Anyway, I'm done here, I think. What I am saying is so uncontroversial, and so common sensical, I honestly don't know what else I can say to make it more convincing. Instead of trying to find the pieces of my argument you can poke holes in, which I'm sure you're perfectly capable of, why don't you, just as an intellectual exercise, see if you can find places in my argument that you can agree with? Because, I assure you, there is absolutely, objectively, a strong case to be made that Doctor Who, as the original poster suggested, is "too white," and since you're clearly an intelligent person, there is no reason at all for you not to be able to see that, if you choose to.
     
  14. Edit_XYZ

    Edit_XYZ Fleet Captain Fleet Captain

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    Ubik

    I am most definitely willing to change my position on any given subject. If you come with arguments that convincingly prove your point, as opposed to dogma I'm supposed to believe in; sadly, your posts are lacking in the former and rich in the latter:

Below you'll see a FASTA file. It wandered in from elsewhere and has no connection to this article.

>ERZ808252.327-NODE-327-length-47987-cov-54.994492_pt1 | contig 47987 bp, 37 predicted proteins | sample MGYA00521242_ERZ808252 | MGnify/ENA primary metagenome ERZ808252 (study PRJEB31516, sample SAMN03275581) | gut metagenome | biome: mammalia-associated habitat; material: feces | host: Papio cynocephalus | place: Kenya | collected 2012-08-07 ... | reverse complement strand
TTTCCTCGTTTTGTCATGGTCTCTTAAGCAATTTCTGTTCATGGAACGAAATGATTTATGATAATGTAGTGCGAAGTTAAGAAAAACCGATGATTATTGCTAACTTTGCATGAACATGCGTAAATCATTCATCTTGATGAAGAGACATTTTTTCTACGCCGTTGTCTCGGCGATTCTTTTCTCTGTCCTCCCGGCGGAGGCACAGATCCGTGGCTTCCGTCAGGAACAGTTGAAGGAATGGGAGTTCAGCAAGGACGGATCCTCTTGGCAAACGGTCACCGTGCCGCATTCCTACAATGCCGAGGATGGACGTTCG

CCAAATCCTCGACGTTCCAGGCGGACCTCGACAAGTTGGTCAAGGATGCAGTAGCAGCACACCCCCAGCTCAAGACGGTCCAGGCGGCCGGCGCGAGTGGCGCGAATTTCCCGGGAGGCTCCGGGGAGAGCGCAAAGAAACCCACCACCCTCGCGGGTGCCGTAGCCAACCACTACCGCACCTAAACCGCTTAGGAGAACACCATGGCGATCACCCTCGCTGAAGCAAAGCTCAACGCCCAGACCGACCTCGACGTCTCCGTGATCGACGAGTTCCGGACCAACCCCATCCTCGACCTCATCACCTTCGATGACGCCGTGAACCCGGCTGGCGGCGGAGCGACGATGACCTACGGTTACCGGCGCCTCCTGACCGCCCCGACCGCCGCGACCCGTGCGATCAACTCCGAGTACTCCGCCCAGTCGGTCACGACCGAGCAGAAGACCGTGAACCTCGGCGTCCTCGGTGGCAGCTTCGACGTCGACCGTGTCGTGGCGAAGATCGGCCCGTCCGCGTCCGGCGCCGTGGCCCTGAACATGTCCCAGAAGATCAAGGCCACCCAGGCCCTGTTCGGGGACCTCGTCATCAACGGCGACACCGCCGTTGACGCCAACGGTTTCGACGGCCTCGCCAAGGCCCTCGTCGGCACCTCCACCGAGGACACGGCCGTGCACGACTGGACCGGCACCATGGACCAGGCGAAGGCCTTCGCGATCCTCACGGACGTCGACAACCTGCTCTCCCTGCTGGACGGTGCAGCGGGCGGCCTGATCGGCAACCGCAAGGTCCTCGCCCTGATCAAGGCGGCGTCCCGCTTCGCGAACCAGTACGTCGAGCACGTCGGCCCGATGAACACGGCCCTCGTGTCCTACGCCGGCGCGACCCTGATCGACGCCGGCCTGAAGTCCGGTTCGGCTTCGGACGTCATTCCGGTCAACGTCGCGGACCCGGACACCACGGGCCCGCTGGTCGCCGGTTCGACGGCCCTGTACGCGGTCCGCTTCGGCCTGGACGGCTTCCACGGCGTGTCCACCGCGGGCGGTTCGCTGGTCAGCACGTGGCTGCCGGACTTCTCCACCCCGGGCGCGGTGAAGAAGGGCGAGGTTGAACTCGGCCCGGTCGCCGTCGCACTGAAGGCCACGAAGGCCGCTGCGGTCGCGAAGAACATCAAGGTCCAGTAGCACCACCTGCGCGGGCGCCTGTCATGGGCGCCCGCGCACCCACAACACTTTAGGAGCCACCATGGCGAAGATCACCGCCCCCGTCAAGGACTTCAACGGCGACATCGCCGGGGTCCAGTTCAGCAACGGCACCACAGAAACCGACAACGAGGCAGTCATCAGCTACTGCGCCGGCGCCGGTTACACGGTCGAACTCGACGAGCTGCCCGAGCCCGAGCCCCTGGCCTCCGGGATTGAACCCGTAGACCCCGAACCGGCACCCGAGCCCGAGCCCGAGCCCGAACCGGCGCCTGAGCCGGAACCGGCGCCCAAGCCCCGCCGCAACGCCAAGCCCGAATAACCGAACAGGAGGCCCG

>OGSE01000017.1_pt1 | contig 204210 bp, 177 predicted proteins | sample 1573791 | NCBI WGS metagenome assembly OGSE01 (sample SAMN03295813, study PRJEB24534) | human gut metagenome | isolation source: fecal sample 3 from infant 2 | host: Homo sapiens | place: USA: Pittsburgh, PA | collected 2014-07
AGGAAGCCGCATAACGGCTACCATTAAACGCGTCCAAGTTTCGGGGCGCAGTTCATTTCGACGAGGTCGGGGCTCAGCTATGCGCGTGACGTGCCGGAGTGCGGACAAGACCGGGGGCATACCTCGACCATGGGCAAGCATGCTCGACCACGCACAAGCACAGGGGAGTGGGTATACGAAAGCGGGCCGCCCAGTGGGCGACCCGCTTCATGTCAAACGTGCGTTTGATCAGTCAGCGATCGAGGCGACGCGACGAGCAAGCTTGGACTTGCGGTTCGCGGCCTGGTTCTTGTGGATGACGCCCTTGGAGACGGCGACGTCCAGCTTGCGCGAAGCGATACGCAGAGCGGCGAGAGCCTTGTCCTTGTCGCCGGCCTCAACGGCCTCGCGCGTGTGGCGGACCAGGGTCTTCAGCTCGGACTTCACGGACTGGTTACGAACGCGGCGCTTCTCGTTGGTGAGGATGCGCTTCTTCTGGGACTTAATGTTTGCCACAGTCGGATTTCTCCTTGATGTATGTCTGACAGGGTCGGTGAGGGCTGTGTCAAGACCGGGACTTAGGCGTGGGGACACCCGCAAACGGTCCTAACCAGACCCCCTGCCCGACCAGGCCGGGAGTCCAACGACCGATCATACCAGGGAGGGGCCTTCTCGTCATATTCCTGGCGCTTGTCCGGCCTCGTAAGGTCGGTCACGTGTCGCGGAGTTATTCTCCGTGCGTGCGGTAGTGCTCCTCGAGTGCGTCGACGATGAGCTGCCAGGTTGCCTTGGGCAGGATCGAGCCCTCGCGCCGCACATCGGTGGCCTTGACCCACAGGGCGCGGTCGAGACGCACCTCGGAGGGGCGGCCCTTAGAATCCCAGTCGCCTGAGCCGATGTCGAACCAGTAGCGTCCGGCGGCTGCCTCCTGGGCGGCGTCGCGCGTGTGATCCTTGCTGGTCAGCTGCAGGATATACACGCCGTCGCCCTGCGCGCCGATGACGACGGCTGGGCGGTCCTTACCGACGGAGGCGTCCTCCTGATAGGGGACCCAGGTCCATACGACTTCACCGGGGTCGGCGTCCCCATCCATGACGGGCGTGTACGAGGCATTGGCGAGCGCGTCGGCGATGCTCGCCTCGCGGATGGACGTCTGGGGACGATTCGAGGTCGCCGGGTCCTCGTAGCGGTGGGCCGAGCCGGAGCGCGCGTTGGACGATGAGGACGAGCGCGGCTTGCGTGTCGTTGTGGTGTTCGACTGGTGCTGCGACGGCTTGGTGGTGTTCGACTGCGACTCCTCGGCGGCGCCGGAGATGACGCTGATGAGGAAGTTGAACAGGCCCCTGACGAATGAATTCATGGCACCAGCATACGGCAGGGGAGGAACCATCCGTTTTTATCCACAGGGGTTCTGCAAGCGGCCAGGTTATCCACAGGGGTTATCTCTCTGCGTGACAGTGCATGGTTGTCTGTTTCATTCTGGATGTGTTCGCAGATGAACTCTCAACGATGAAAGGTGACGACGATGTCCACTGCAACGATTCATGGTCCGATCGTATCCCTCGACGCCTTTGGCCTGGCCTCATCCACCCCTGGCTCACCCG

First - I use the words 'blatant racism' because what you are advocating IS blatant racism:
    You want to give a category of contenders an a priori advantage based strictly on their ethnicity, NOT based on the raison d'etre of the contest.
    You don't believe this is racism?
    Look up the definition of the word 'racism' in a dictionary then.

    As opposed to using pretty euphemisms in order to feel good about yourself, as you do - racism as a 'superior' artistic choice. WOW.
    You crossed the bridge from 'artistic choice' to 'discrimination' when you went from ~'I prefer productions with cast members from the minorities' to ~'advantaging cast members from the minorities is proper and correct; as such, for everyone it's moral to do it and immoral to do anything else'*.

    Indeed, Christopher came up with the best justification for your proposed policy: machiavelically using discrimination in order to further an superior objective of his, 'integration'. And coating this in pretty rhetoric.